Making New Year’s Eve Plans to Start 2017 Off Right

young adults at a party with lights and sparklers

Stay safe this New Year’s Eve.

We all enjoy a good New Year’s Eve party. What better way to round off a week of holiday cheer than by celebrating with your friends! But in the midst of all the celebration, sometimes we go too far and end up starting the new year with some regrets—or maybe just a really nasty hangover.

As you make your New Year’s Eve plans, think about ways to make the night fun for all—and to start 2017 on a high note.

Stay in or stay over.

If you’ve had a busy, festive week, you may want to make quieter plans for New Year’s. Plan a low-key night of popcorn and movies with your friends. Or if you’re ambitious try hosting a special dinner party.

If you decide to host a bigger bash, think about offering your guests a place to crash for the night. Alcohol isn’t the only concern. The roads get icy this time of year, and you don’t want to drive them when you’re half-asleep.

Look out for your friends.

Keep an eye on those you came with or those you invited. If someone looks like they’ve had too much, make sure they get home safe. Ride share services like Uber make it easier than ever to ensure your friends don’t get behind the wheel when they shouldn’t.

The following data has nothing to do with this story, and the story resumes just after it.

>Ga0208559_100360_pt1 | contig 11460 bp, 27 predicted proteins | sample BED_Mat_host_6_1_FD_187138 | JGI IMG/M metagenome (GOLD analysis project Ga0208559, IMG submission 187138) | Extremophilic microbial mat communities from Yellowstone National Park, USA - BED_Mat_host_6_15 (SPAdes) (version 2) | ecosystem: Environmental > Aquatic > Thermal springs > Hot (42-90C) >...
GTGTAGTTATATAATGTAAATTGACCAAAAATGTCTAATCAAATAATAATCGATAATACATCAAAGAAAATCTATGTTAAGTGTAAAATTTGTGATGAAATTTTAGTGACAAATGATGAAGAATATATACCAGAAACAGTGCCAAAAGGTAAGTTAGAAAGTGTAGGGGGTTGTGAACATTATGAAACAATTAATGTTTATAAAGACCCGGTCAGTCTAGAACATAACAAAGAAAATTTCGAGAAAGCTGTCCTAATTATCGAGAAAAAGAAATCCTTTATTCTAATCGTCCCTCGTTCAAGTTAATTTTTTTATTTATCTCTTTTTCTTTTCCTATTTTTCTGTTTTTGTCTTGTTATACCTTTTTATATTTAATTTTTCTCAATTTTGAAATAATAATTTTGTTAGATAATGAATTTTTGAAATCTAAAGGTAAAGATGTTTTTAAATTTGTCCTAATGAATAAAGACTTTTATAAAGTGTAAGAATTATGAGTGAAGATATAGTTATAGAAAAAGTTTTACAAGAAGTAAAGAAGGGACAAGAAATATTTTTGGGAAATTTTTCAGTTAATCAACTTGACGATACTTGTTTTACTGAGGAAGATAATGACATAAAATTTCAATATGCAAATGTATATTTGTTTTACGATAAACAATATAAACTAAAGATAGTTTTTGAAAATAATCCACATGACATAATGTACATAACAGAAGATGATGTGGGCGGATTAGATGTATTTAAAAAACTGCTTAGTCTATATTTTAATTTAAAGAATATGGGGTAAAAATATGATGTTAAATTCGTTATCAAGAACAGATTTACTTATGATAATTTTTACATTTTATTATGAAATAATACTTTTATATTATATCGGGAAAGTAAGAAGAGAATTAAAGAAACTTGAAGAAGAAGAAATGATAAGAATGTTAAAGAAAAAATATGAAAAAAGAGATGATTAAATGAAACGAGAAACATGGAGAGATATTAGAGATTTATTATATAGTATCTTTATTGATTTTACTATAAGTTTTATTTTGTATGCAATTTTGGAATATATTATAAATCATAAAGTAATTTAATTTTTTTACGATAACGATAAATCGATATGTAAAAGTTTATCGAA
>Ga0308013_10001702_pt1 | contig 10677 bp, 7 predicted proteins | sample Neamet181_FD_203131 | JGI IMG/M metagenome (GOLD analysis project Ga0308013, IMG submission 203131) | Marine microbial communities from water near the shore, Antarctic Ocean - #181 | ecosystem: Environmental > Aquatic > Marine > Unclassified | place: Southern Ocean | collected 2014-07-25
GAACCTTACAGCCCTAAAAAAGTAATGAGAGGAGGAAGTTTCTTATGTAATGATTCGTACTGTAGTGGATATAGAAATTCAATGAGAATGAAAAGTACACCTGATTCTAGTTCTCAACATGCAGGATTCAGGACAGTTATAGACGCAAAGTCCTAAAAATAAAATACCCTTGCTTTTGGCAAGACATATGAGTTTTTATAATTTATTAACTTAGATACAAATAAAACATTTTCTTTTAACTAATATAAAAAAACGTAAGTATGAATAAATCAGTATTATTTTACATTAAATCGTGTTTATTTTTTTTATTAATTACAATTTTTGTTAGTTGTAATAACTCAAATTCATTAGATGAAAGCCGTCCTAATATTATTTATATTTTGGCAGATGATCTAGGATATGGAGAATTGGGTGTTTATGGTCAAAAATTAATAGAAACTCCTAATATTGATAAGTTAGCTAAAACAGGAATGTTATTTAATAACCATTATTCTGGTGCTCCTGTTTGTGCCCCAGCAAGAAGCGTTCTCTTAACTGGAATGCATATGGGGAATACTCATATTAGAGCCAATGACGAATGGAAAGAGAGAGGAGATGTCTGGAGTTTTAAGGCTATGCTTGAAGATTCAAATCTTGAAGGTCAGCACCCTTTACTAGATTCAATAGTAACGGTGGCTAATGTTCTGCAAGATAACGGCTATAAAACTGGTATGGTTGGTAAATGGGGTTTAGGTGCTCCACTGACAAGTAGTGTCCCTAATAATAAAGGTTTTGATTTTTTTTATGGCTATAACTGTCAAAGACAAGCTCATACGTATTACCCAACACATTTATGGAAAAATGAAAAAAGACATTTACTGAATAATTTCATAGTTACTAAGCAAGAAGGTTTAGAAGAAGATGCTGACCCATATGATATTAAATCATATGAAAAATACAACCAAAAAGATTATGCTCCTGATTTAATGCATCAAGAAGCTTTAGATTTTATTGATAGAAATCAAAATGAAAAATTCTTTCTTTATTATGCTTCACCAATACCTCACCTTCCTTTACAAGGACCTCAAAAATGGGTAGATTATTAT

Remember this if you hit up a club, as well. Even in 2016, the world isn’t as safe a place as we’d like to think. Make sure that you leave with all the people you came with. Or, if you part ways, make sure you know where everyone is going and that they’re sober enough to be making good decisions.

Provide some alcohol-free beverages.

If you’re hosting a party—or if you’re attending but bringing a drink—think about some alcohol-free options. Don’t mistake us: many of us are plenty fond of a good old fashioned or a shot of brandy in our egg nog. But having a few nice, alcohol-free beverages available that don’t feel like a boring afterthought is important for several reasons.

Many people choose not to drink for personal reasons, or they may have offered to be the designated driver. Pregnant women or those taking certain medications usually avoid drinking on doctor’s orders. Others simply don’t like the taste of alcohol. At the very least, have something around as a backup option for people who want to have a drink in their hands, but worry about having too much.

Be inclusive.

Many of us get nostalgic around the holidays. As the old year ends and the new year begins, we like to think about where our lives are at and where they’re headed. For many of us, these are good feelings. But for those who’ve had a hard year, or who struggle with seasonal depression, this could be a trying time.

Reach out to anyone you know who may be feeling down, and make sure they know how much you appreciated them this year. Make plans that will help you close 2016 on a good note, and start the new year as you mean to continue it.

Iris Proctor
Iris is the director of ArborWoman.